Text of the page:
|Pathologically Eclectic Rubbish Lister|
Re^2: Is there a difference in this declaration? (insignificant)by tye (Cardinal)
|on May 09, 2014 at 14:57 UTC||Need Help??|
but may be significant in looping code
No, not really. You've fallen for the classic fallacy that Benchmark's overblown attempts to "eliminate overhead" can often lead to. The huge values in the "rate" column are a good indicator.
Let's test your theory by actually writing looping code and seeing how "significant" this difference can be. We'll have to come up with a loop that has a useful declaration of a hash inside of it and yet can complete iterations at something close to 6 million times each second and yet where the loop gets enough useful stuff done that almost no other code is required to get a useful result (as other code will further dilute the relative speed-up and thus reduce its significance).
When talking about a Perl operation that can happen 6 million times each second, it is pretty much impossible to make such a single operation be a non-trivial percentage of a useful script's run time. This is classic "micro optimization", a fool's errand.
So, for a declaration of a hash to be useful, surely you have to insert something into the hash. Since it is a fresh declaration, you're also going to need to use the hash or else you'll be building up close to 6 million new hashes each second and will quickly run out of memory. And this needs to somewhat simulate useful code as speeding up useless code is not "significant", it is theory at best and more often just pointless. :)
So, here is looping code that does nothing but add two entries to the hash. It isn't useful, but it is pretty darn minimal. Truly useful code is surely going to have to do more than this for the hash declaration to be a useful part of it.
Above is a typical result from a run of the script. In my experience, a 10% speed-up would be characterized as "something I'm quite unlikely to even notice" which falls a long way from "significant".
The speed difference is small enough that I even got this result when I ran the script a few times to verify that my first results weren't atypical:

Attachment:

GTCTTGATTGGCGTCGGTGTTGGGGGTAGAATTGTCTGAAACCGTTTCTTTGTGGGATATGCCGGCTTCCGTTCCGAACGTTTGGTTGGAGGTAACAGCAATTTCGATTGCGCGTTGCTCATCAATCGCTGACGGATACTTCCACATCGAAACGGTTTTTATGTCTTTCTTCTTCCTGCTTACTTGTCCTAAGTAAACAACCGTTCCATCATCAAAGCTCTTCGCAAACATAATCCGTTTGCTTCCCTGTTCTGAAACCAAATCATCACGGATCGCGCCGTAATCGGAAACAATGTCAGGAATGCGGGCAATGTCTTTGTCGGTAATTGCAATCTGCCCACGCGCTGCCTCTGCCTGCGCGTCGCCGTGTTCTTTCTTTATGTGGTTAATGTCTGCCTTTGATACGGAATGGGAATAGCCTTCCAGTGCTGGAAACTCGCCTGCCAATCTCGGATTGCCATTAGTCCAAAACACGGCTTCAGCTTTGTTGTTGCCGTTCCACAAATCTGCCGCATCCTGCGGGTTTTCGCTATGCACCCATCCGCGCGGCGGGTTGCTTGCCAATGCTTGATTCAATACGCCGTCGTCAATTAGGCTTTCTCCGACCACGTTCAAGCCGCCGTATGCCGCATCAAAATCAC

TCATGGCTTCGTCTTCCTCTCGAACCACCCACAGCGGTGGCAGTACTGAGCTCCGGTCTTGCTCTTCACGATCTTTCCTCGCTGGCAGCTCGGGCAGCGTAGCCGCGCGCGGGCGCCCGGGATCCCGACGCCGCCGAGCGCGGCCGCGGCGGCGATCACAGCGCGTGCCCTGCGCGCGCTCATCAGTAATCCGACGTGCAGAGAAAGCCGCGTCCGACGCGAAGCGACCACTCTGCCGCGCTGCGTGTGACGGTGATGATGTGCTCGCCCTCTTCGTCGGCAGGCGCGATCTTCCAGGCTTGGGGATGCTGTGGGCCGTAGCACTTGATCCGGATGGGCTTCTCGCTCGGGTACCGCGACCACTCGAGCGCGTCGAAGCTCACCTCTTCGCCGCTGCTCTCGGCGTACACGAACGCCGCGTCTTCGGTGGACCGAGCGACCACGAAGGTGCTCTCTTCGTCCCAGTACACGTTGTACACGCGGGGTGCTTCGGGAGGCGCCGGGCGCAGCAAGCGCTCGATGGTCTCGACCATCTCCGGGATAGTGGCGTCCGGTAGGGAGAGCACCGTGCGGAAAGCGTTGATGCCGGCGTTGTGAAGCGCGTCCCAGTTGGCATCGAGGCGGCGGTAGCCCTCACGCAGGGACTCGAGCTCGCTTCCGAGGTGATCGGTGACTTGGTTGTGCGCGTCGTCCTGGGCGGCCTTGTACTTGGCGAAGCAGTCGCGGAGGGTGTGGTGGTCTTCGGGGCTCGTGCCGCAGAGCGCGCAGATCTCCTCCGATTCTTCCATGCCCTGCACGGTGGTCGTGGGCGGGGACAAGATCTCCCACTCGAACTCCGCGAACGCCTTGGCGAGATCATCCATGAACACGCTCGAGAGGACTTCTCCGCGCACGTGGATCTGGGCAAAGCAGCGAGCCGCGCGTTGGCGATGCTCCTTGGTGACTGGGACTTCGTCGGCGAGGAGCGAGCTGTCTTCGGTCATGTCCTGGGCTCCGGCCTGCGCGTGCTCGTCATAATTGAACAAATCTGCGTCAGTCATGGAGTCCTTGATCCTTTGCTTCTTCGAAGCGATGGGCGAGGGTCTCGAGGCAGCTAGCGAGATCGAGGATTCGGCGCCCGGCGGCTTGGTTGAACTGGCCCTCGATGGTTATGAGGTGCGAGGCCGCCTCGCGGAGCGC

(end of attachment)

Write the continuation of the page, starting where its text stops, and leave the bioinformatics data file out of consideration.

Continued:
Note that the "with assignment" code is the one that ran faster that time.
Finally, a quick demonstration of why I think Benchmark.pm's attempt to "eliminate overhead" are overblown. With all of the insertions commented out, a typical result is:
While your original code on my computer gives:
...and takes noticeably longer to run. Benchmark has to over and over again try running the code in a tight loop with increasing repetition counts because it gets back time measurements that are too close to "the time it takes to run empty code" for the result to be considered meaningful enough to even be reported.
When that happens, the results are nearly guaranteed to have no practical value.
Note that none of this is meant as much of a criticism of what you wrote. Based on the numbers you got, it certainly might have been possible to have a significant impact. Your statement was quite conservative. But my experience lead me to doubt that such could happen, so I did a quick test to verify it.
This case is actually rather close to the edge of it being possible for a real, useful script to end up 20% faster (a minimum to be noticeable, IME) with only this change (though likely still rather contrived). Certainly extremely unlikely.
The speed difference certainly looks to be insignificant to me.